Origin of English Drama
The origins of drama have always been deeply rooted in the religious instincts of mankind. Greek drama had arisen out of the rituals observed in connection with the worship of Dionysius, the god of fertility. In England too drama was an offshoot of the liturgy but it must be noted that there was no connection at all between the ancient classical drama of Greece and Rome and drama in medieval Europe or England.
Elementary mimetic action could be found at the popular mummings at great festivals, morris dancing and simple dramatization of events from the life of Robin Hood or Saint George, performances of wandering tumblers, jongleurs and acrobats containing impersonation and imitation.
In the Middle Ages the Church was the dominant institution in English society. It was eager to provide both for the people’s delight and their spiritual uplift. The Church brought before the congregation salient facts of the testaments. It was from the ‘antiphon’ which contained rudimentary dialogue that the actual evolution of liturgical drama began. Words were invented to fit the church music. Thus around 1000 A.D. the ‘tropes’ came into being. They permitted an extension in music and language of the church ceremonies.
The Miracle Play
Out of these tropes arose the Miracle Play. The first of these was the Easter Play or the Quem Quaeritis which represented the empty tomb of Christ with dialogue between the priest personating the angel guarding the tomb of Christ, and three others personating the three Maries who come in as if seeking something. Here was present the embryo of drama with all the essentials – setting, the presentation of fictional persons and the use of dialogue.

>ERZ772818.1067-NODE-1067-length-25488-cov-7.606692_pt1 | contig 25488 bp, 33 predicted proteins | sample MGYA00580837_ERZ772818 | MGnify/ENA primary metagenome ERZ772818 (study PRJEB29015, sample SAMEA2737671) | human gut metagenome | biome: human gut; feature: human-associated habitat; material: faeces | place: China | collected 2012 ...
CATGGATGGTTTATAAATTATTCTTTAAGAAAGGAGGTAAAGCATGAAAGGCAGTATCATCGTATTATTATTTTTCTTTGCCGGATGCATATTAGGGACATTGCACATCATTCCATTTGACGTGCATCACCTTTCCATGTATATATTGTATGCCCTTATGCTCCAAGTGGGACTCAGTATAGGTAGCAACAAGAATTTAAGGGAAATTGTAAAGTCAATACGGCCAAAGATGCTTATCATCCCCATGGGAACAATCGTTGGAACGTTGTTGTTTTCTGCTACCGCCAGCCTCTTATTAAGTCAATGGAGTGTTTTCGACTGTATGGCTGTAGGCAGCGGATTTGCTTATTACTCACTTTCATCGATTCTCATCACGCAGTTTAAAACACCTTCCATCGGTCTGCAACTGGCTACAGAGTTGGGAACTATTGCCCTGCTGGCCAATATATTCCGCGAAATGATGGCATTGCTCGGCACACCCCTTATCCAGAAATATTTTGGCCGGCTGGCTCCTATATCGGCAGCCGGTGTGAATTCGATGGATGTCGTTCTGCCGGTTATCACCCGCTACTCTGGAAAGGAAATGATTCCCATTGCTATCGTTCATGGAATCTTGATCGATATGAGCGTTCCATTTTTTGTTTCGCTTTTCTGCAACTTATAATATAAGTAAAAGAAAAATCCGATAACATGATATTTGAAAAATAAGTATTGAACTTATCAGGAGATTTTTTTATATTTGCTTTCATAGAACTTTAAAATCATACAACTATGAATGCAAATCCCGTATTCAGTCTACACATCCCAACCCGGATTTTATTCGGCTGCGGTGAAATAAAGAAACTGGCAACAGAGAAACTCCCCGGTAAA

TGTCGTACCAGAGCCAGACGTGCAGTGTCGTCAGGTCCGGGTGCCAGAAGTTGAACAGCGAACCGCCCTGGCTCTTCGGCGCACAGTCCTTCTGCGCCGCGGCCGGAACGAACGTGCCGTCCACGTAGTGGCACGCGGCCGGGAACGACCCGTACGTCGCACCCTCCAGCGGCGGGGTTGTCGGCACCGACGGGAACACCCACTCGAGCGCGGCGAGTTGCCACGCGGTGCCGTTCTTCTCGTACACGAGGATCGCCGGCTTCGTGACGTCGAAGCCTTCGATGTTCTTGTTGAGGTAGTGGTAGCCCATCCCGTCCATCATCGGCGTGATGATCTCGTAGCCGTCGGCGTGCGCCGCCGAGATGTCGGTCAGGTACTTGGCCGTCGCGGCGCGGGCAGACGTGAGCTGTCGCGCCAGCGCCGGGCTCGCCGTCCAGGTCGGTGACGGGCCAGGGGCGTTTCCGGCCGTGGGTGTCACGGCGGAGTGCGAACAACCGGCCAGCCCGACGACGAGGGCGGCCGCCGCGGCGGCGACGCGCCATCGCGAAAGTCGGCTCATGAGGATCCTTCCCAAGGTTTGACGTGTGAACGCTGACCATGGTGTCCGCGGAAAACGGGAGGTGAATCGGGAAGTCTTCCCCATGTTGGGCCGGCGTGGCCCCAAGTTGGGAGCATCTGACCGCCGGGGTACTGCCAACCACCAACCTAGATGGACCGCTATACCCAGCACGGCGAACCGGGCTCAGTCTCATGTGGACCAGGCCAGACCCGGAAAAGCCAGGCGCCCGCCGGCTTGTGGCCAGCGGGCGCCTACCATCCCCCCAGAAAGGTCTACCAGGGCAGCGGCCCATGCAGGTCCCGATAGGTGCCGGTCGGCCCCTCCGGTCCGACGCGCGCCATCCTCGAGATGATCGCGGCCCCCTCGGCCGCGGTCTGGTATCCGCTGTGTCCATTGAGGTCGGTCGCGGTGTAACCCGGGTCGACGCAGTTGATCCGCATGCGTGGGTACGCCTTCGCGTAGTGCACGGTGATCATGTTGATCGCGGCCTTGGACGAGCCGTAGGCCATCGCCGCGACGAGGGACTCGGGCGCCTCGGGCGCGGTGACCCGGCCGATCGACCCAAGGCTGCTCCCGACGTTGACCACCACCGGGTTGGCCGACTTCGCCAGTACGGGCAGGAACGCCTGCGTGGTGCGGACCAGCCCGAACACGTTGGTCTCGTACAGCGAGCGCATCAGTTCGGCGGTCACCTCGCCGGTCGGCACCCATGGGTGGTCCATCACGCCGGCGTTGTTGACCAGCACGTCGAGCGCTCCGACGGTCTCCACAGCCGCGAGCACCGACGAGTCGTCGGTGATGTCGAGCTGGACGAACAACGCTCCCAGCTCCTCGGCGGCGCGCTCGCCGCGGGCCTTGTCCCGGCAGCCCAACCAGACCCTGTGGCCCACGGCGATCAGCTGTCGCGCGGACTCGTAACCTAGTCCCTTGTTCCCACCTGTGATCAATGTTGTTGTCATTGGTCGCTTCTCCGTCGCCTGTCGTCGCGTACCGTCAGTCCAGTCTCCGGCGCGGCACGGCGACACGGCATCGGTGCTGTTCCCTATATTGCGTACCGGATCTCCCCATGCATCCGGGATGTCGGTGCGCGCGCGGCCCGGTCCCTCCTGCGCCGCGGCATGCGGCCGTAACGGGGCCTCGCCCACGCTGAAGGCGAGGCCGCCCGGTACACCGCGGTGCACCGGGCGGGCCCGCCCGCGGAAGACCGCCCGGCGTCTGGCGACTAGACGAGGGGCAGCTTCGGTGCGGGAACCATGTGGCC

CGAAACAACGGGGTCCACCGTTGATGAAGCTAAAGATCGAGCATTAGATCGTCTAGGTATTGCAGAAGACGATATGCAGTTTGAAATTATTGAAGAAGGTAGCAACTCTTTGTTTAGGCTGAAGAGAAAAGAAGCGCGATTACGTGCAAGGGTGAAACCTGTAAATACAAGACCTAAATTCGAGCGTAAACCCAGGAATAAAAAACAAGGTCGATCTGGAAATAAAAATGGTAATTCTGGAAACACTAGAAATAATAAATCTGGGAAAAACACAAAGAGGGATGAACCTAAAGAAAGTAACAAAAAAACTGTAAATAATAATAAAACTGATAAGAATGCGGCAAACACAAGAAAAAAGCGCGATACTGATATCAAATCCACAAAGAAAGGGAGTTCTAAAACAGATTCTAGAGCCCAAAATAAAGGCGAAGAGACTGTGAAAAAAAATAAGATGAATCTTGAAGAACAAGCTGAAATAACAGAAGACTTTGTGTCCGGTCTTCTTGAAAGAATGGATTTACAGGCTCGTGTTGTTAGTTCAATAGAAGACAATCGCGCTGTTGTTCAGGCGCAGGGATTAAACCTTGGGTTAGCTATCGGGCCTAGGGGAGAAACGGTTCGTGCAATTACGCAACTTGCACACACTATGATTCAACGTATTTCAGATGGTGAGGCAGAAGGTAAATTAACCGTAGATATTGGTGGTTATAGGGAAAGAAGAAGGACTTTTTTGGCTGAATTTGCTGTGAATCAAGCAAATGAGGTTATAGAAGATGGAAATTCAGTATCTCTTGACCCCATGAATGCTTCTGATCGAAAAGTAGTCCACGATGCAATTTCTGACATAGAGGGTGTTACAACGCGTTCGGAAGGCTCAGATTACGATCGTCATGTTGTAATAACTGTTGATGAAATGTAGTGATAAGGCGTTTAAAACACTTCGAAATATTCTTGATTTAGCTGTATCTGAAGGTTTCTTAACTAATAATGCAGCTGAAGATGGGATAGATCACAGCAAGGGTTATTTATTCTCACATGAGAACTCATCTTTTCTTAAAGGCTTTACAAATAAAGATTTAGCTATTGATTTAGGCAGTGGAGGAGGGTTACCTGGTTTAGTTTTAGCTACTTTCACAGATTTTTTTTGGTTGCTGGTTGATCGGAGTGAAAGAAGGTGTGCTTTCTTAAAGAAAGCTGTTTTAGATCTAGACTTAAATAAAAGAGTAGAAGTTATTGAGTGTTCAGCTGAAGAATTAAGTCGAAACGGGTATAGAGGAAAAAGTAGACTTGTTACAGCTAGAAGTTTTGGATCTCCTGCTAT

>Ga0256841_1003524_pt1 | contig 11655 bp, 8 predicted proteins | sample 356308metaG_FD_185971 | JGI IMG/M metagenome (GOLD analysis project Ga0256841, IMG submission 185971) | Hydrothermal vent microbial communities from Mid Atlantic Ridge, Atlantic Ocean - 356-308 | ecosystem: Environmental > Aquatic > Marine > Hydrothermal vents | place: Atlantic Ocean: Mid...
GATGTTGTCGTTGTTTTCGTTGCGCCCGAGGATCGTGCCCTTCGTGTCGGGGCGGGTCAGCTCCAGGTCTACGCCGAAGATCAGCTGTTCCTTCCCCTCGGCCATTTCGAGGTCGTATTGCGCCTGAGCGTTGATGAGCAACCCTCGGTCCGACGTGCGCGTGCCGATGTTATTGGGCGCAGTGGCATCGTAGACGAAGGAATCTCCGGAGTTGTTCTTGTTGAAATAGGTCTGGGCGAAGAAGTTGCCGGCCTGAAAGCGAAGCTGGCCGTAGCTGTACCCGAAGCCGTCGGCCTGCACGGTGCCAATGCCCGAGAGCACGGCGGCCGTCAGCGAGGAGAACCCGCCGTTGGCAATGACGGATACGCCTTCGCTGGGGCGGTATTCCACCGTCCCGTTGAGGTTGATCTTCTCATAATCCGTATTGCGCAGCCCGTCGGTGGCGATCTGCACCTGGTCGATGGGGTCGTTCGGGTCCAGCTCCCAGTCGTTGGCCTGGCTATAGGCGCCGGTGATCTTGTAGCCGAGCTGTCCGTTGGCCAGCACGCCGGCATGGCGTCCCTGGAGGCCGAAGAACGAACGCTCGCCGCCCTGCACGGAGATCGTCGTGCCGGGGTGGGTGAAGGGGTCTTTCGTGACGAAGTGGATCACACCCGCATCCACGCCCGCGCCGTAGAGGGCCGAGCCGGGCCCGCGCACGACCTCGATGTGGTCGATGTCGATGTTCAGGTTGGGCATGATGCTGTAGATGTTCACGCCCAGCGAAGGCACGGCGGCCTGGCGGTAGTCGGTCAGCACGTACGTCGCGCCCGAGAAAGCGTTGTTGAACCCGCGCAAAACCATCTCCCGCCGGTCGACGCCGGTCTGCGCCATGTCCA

Gradually there took place growth in different directions. The time taken by the speeches was lengthened. The three Maries were split into individuals with separate speeches. Various subsidiary episodes were added, for instance, there was introduced the episode of the Maries buying spices for anointing Jeans. Attempts were also made at introducing scenery.
Four types of plays now evolved: (1) Peregrinus, (2) Ascen (3) Pentecost and (4) Passion plays which treated various scenes the Bible and life of Christ and Mary. Other tropes started developing such as the Nativity and Epiphany in which the Magi, the shepherds and the angel appeared. In the Prophet’s Play the prophets appeared and prophesied the birth of Christ.
From the 11th century the performances became even more elaborate, the vernacular crept into the dialogue, minor clerics and laymen were introduced as actors. Medieval people had very little entertainment and they flocked to see these liturgical performances.
The church could not accommodate them and by the twelfth century the plays moved into the open. Organization also began to pass from ecclesiastical to lay hands. Being performed outside, these plays began to lose connection with liturgical services. Ultimately vernacular became the usual medium, and only the most sacred parts were in Latin. Thus secularization of the plays took place and in an edict of 1210 the clergy was forbidden to take part in the plays.